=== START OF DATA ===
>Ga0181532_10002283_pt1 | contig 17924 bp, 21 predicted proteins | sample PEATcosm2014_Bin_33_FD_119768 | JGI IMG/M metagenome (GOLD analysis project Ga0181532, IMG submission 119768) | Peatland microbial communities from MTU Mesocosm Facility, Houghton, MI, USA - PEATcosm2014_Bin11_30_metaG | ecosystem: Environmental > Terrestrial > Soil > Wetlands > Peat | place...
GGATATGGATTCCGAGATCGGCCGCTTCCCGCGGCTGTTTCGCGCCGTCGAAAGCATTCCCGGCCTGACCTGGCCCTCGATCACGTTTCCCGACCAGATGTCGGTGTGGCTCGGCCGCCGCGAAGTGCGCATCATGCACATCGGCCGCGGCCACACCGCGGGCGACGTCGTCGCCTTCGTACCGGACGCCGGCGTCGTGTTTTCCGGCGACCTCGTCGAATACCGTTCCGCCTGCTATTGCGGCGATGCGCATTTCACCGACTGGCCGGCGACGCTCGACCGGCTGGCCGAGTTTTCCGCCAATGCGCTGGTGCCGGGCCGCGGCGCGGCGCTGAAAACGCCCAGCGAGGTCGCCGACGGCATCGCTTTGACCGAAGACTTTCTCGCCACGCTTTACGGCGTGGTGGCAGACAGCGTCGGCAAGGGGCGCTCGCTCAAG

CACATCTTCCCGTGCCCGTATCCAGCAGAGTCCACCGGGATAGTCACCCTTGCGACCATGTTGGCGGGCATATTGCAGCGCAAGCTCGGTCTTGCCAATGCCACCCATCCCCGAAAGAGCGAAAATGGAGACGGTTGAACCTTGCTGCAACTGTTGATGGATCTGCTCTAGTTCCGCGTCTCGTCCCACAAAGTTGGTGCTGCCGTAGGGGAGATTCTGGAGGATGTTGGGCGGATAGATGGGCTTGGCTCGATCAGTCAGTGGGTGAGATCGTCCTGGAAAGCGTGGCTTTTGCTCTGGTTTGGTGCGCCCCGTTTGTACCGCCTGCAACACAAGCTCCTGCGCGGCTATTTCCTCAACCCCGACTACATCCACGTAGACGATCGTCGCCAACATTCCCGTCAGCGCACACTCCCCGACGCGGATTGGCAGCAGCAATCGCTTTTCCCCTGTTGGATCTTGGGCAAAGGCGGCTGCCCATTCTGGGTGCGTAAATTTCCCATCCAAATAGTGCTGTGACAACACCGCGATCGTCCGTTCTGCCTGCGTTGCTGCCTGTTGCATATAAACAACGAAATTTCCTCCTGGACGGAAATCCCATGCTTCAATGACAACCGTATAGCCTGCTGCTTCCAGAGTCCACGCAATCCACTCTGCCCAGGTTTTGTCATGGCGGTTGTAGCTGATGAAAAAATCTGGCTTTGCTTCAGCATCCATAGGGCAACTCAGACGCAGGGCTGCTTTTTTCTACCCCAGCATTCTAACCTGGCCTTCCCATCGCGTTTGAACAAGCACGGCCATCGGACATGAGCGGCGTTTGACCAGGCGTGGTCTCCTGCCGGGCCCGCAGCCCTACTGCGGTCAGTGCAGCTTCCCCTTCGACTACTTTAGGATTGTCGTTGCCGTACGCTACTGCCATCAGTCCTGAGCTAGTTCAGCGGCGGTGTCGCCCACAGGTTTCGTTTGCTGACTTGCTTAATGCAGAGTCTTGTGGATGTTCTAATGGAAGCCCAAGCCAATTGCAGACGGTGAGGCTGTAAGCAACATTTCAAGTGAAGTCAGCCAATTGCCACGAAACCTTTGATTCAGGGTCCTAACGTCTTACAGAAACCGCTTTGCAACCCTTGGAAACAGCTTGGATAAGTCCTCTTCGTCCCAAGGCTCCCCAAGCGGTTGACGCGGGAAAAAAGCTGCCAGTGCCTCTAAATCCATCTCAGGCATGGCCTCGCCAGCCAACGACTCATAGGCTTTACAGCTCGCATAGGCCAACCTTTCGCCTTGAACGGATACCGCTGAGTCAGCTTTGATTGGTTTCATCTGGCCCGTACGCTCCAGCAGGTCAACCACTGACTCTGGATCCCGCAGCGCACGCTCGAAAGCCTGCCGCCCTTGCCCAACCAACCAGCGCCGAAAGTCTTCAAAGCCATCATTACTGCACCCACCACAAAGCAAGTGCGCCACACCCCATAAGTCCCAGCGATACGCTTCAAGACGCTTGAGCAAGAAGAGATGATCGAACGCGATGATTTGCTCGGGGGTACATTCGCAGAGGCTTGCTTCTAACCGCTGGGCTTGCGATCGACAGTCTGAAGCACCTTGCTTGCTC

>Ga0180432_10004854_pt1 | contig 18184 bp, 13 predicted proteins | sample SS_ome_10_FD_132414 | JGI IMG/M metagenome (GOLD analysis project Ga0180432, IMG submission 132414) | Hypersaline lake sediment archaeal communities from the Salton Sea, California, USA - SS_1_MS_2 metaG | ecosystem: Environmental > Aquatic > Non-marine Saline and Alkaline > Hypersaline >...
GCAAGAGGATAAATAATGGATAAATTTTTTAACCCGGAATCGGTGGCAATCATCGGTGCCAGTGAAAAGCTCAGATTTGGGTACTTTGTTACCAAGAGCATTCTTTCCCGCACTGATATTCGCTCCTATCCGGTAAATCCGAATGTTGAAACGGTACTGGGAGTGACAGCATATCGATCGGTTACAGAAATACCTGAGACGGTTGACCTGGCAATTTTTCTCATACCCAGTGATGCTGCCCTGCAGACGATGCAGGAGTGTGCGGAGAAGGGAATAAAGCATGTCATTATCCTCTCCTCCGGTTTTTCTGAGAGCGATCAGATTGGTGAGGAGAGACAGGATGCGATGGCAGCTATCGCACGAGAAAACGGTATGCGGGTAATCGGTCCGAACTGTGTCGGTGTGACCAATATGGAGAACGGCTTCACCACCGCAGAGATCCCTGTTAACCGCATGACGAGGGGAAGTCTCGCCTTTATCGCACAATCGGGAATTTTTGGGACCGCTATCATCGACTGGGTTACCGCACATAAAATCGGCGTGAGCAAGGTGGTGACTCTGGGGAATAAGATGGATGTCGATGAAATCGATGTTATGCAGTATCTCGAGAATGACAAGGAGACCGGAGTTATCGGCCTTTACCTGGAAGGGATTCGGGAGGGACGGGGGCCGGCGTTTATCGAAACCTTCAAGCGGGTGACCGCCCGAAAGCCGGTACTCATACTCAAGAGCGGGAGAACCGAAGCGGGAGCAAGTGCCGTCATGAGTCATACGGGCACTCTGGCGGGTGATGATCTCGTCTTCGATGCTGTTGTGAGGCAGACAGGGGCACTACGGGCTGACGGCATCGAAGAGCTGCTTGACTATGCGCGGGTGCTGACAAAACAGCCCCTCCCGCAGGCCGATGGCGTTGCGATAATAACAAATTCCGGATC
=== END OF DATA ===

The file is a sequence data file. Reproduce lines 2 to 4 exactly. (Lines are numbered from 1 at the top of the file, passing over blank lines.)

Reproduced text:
GGATATGGATTCCGAGATCGGCCGCTTCCCGCGGCTGTTTCGCGCCGTCGAAAGCATTCCCGGCCTGACCTGGCCCTCGATCACGTTTCCCGACCAGATGTCGGTGTGGCTCGGCCGCCGCGAAGTGCGCATCATGCACATCGGCCGCGGCCACACCGCGGGCGACGTCGTCGCCTTCGTACCGGACGCCGGCGTCGTGTTTTCCGGCGACCTCGTCGAATACCGTTCCGCCTGCTATTGCGGCGATGCGCATTTCACCGACTGGCCGGCGACGCTCGACCGGCTGGCCGAGTTTTCCGCCAATGCGCTGGTGCCGGGCCGCGGCGCGGCGCTGAAAACGCCCAGCGAGGTCGCCGACGGCATCGCTTTGACCGAAGACTTTCTCGCCACGCTTTACGGCGTGGTGGCAGACAGCGTCGGCAAGGGGCGCTCGCTCAAG

CACATCTTCCCGTGCCCGTATCCAGCAGAGTCCACCGGGATAGTCACCCTTGCGACCATGTTGGCGGGCATATTGCAGCGCAAGCTCGGTCTTGCCAATGCCACCCATCCCCGAAAGAGCGAAAATGGAGACGGTTGAACCTTGCTGCAACTGTTGATGGATCTGCTCTAGTTCCGCGTCTCGTCCCACAAAGTTGGTGCTGCCGTAGGGGAGATTCTGGAGGATGTTGGGCGGATAGATGGGCTTGGCTCGATCAGTCAGTGGGTGAGATCGTCCTGGAAAGCGTGGCTTTTGCTCTGGTTTGGTGCGCCCCGTTTGTACCGCCTGCAACACAAGCTCCTGCGCGGCTATTTCCTCAACCCCGACTACATCCACGTAGACGATCGTCGCCAACATTCCCGTCAGCGCACACTCCCCGACGCGGATTGGCAGCAGCAATCGCTTTTCCCCTGTTGGATCTTGGGCAAAGGCGGCTGCCCATTCTGGGTGCGTAAATTTCCCATCCAAATAGTGCTGTGACAACACCGCGATCGTCCGTTCTGCCTGCGTTGCTGCCTGTTGCATATAAACAACGAAATTTCCTCCTGGACGGAAATCCCATGCTTCAATGACAACCGTATAGCCTGCTGCTTCCAGAGTCCACGCAATCCACTCTGCCCAGGTTTTGTCATGGCGGTTGTAGCTGATGAAAAAATCTGGCTTTGCTTCAGCATCCATAGGGCAACTCAGACGCAGGGCTGCTTTTTTCTACCCCAGCATTCTAACCTGGCCTTCCCATCGCGTTTGAACAAGCACGGCCATCGGACATGAGCGGCGTTTGACCAGGCGTGGTCTCCTGCCGGGCCCGCAGCCCTACTGCGGTCAGTGCAGCTTCCCCTTCGACTACTTTAGGATTGTCGTTGCCGTACGCTACTGCCATCAGTCCTGAGCTAGTTCAGCGGCGGTGTCGCCCACAGGTTTCGTTTGCTGACTTGCTTAATGCAGAGTCTTGTGGATGTTCTAATGGAAGCCCAAGCCAATTGCAGACGGTGAGGCTGTAAGCAACATTTCAAGTGAAGTCAGCCAATTGCCACGAAACCTTTGATTCAGGGTCCTAACGTCTTACAGAAACCGCTTTGCAACCCTTGGAAACAGCTTGGATAAGTCCTCTTCGTCCCAAGGCTCCCCAAGCGGTTGACGCGGGAAAAAAGCTGCCAGTGCCTCTAAATCCATCTCAGGCATGGCCTCGCCAGCCAACGACTCATAGGCTTTACAGCTCGCATAGGCCAACCTTTCGCCTTGAACGGATACCGCTGAGTCAGCTTTGATTGGTTTCATCTGGCCCGTACGCTCCAGCAGGTCAACCACTGACTCTGGATCCCGCAGCGCACGCTCGAAAGCCTGCCGCCCTTGCCCAACCAACCAGCGCCGAAAGTCTTCAAAGCCATCATTACTGCACCCACCACAAAGCAAGTGCGCCACACCCCATAAGTCCCAGCGATACGCTTCAAGACGCTTGAGCAAGAAGAGATGATCGAACGCGATGATTTGCTCGGGGGTACATTCGCAGAGGCTTGCTTCTAACCGCTGGGCTTGCGATCGACAGTCTGAAGCACCTTGCTTGCTC

>Ga0180432_10004854_pt1 | contig 18184 bp, 13 predicted proteins | sample SS_ome_10_FD_132414 | JGI IMG/M metagenome (GOLD analysis project Ga0180432, IMG submission 132414) | Hypersaline lake sediment archaeal communities from the Salton Sea, California, USA - SS_1_MS_2 metaG | ecosystem: Environmental > Aquatic > Non-marine Saline and Alkaline > Hypersaline >...